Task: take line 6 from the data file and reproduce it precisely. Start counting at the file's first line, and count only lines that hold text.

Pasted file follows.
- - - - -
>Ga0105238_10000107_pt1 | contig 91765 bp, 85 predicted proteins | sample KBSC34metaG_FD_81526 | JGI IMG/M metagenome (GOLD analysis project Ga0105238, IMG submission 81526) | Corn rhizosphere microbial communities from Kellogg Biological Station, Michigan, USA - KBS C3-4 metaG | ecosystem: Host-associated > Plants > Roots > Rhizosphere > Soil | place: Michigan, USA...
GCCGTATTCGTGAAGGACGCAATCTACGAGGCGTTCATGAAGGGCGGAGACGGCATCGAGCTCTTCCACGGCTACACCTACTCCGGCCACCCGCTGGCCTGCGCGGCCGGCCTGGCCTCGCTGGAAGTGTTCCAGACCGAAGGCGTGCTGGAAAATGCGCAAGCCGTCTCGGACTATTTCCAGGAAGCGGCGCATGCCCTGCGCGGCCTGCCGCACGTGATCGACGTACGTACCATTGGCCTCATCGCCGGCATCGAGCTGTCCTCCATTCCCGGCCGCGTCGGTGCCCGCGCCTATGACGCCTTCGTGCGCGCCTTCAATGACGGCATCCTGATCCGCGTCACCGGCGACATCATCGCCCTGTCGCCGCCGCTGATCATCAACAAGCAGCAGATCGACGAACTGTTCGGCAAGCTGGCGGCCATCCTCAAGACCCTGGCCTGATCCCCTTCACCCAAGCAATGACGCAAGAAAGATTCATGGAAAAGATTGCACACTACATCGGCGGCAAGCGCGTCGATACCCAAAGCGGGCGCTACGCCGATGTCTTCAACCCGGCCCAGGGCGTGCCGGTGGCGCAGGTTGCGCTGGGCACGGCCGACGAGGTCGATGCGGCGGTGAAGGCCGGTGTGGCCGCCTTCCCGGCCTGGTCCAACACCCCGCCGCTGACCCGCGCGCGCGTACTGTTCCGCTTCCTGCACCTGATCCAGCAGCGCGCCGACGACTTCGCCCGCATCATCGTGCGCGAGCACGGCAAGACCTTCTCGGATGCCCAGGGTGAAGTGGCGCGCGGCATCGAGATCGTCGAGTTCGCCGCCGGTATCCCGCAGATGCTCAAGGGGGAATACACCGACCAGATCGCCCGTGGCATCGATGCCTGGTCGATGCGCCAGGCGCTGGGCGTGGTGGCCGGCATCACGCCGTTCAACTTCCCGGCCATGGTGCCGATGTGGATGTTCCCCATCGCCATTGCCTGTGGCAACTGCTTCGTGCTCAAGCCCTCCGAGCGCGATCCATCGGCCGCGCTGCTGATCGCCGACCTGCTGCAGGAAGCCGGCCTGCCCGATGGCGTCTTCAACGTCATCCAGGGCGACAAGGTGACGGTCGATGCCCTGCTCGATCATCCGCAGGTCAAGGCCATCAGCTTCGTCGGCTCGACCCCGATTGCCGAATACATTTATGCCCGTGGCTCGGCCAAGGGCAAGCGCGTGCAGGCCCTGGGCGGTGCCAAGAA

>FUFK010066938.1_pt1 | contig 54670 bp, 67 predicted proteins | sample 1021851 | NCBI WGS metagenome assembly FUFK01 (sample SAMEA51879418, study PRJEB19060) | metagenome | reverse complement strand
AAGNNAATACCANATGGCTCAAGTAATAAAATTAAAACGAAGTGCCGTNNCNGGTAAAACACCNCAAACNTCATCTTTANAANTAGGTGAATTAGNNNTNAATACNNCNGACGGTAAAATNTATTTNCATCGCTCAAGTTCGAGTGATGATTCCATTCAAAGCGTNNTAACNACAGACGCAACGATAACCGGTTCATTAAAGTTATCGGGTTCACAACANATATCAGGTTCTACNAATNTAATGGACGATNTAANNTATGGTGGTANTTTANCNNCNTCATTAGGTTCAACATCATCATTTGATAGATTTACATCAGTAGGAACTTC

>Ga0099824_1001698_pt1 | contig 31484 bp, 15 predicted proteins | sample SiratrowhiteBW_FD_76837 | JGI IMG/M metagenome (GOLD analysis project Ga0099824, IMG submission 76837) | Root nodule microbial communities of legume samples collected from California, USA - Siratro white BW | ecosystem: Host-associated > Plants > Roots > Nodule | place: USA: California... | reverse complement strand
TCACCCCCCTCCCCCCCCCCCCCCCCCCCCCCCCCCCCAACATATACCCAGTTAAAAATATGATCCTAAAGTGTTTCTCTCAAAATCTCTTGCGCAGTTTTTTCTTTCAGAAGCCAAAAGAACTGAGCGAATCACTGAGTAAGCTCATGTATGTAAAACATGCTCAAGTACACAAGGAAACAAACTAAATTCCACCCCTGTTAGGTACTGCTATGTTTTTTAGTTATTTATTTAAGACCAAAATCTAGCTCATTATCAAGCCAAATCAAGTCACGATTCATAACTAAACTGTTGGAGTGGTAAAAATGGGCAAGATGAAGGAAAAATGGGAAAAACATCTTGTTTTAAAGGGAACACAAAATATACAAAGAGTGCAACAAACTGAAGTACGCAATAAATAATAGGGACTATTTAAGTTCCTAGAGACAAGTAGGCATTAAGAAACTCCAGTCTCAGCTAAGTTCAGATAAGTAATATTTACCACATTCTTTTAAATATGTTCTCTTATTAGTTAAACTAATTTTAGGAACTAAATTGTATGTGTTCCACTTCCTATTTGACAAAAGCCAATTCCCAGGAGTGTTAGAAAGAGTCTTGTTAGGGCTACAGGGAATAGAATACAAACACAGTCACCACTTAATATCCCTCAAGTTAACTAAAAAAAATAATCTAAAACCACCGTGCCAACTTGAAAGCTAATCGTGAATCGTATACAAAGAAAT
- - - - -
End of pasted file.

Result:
TCACCCCCCTCCCCCCCCCCCCCCCCCCCCCCCCCCCCAACATATACCCAGTTAAAAATATGATCCTAAAGTGTTTCTCTCAAAATCTCTTGCGCAGTTTTTTCTTTCAGAAGCCAAAAGAACTGAGCGAATCACTGAGTAAGCTCATGTATGTAAAACATGCTCAAGTACACAAGGAAACAAACTAAATTCCACCCCTGTTAGGTACTGCTATGTTTTTTAGTTATTTATTTAAGACCAAAATCTAGCTCATTATCAAGCCAAATCAAGTCACGATTCATAACTAAACTGTTGGAGTGGTAAAAATGGGCAAGATGAAGGAAAAATGGGAAAAACATCTTGTTTTAAAGGGAACACAAAATATACAAAGAGTGCAACAAACTGAAGTACGCAATAAATAATAGGGACTATTTAAGTTCCTAGAGACAAGTAGGCATTAAGAAACTCCAGTCTCAGCTAAGTTCAGATAAGTAATATTTACCACATTCTTTTAAATATGTTCTCTTATTAGTTAAACTAATTTTAGGAACTAAATTGTATGTGTTCCACTTCCTATTTGACAAAAGCCAATTCCCAGGAGTGTTAGAAAGAGTCTTGTTAGGGCTACAGGGAATAGAATACAAACACAGTCACCACTTAATATCCCTCAAGTTAACTAAAAAAAATAATCTAAAACCACCGTGCCAACTTGAAAGCTAATCGTGAATCGTATACAAAGAAAT